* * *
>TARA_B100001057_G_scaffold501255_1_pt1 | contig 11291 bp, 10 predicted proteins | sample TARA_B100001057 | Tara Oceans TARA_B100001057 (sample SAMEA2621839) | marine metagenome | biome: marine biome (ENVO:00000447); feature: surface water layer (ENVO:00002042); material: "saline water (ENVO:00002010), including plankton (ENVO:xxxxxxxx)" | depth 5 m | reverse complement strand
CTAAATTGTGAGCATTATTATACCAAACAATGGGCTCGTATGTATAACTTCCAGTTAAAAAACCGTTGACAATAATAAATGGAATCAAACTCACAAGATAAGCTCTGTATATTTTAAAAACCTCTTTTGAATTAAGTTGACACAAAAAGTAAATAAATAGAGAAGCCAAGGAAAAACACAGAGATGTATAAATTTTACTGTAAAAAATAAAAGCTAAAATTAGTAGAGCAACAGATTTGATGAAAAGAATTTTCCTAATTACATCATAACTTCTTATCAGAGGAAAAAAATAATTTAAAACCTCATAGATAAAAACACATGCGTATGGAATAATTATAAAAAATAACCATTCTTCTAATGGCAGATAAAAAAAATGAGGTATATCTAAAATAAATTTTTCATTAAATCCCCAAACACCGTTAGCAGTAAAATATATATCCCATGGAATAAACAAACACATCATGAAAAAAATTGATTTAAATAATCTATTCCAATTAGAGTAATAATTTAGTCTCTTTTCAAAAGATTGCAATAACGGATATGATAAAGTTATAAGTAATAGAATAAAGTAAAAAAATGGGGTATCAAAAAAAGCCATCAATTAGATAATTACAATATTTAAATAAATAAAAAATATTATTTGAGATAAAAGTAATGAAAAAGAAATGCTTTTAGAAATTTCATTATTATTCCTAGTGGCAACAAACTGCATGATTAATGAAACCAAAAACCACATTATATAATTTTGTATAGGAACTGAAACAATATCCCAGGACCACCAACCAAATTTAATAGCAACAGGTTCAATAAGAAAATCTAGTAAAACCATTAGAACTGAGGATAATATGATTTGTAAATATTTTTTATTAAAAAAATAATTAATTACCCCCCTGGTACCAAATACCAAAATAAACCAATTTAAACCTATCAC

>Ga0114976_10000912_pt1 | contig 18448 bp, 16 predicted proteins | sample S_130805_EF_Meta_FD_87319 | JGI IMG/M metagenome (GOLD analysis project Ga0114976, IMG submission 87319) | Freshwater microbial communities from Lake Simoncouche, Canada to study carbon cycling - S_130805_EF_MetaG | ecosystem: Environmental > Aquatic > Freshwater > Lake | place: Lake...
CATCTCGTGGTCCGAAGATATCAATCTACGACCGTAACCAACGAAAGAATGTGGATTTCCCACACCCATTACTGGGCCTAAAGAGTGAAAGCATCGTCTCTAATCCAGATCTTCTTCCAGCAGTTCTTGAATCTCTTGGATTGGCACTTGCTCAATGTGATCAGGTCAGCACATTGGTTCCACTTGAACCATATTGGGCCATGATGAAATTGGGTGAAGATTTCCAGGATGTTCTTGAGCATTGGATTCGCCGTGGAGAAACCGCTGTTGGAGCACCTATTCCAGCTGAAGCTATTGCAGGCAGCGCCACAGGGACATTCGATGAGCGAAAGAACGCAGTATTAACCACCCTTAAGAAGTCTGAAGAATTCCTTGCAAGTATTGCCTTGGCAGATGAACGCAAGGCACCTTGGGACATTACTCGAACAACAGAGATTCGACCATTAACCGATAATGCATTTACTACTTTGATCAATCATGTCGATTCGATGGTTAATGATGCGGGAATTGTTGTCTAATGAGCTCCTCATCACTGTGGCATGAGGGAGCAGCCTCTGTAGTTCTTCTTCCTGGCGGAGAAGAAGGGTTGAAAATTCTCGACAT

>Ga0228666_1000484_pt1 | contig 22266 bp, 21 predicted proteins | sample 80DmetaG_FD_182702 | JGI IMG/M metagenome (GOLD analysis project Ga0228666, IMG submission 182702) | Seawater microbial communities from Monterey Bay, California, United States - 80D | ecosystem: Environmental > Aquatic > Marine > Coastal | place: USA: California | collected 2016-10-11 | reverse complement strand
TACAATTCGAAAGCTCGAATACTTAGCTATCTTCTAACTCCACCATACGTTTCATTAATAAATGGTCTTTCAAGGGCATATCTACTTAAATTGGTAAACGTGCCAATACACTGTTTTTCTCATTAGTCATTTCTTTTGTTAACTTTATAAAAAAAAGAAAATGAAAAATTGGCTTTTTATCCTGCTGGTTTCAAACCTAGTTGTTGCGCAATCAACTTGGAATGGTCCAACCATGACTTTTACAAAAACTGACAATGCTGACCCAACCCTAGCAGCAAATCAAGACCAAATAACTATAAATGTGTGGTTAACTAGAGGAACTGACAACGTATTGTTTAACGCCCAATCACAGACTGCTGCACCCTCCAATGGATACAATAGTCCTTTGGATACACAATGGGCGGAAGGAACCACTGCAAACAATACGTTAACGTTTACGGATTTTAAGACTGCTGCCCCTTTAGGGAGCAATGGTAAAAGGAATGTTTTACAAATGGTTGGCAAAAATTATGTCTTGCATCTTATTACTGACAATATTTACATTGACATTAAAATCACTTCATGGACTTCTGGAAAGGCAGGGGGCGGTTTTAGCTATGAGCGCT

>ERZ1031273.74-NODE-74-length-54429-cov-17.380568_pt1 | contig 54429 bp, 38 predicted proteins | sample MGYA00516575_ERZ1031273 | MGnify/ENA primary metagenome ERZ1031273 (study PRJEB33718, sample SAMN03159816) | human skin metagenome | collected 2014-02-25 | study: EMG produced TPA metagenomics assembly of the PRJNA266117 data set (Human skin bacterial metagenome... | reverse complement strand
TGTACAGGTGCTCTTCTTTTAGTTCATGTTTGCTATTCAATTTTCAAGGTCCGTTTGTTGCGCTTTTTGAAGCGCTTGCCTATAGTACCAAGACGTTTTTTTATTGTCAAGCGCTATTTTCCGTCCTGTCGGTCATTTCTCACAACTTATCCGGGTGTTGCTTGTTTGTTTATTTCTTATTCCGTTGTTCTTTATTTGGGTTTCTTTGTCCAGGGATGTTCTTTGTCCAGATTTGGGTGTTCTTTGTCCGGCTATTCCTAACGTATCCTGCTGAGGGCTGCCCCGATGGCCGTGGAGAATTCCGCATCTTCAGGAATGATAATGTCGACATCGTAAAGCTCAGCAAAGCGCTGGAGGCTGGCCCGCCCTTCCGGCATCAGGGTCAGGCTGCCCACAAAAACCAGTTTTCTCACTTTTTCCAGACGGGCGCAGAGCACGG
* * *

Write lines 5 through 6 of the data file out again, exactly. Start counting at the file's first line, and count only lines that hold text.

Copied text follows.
>Ga0228666_1000484_pt1 | contig 22266 bp, 21 predicted proteins | sample 80DmetaG_FD_182702 | JGI IMG/M metagenome (GOLD analysis project Ga0228666, IMG submission 182702) | Seawater microbial communities from Monterey Bay, California, United States - 80D | ecosystem: Environmental > Aquatic > Marine > Coastal | place: USA: California | collected 2016-10-11 | reverse complement strand
TACAATTCGAAAGCTCGAATACTTAGCTATCTTCTAACTCCACCATACGTTTCATTAATAAATGGTCTTTCAAGGGCATATCTACTTAAATTGGTAAACGTGCCAATACACTGTTTTTCTCATTAGTCATTTCTTTTGTTAACTTTATAAAAAAAAGAAAATGAAAAATTGGCTTTTTATCCTGCTGGTTTCAAACCTAGTTGTTGCGCAATCAACTTGGAATGGTCCAACCATGACTTTTACAAAAACTGACAATGCTGACCCAACCCTAGCAGCAAATCAAGACCAAATAACTATAAATGTGTGGTTAACTAGAGGAACTGACAACGTATTGTTTAACGCCCAATCACAGACTGCTGCACCCTCCAATGGATACAATAGTCCTTTGGATACACAATGGGCGGAAGGAACCACTGCAAACAATACGTTAACGTTTACGGATTTTAAGACTGCTGCCCCTTTAGGGAGCAATGGTAAAAGGAATGTTTTACAAATGGTTGGCAAAAATTATGTCTTGCATCTTATTACTGACAATATTTACATTGACATTAAAATCACTTCATGGACTTCTGGAAAGGCAGGGGGCGGTTTTAGCTATGAGCGCT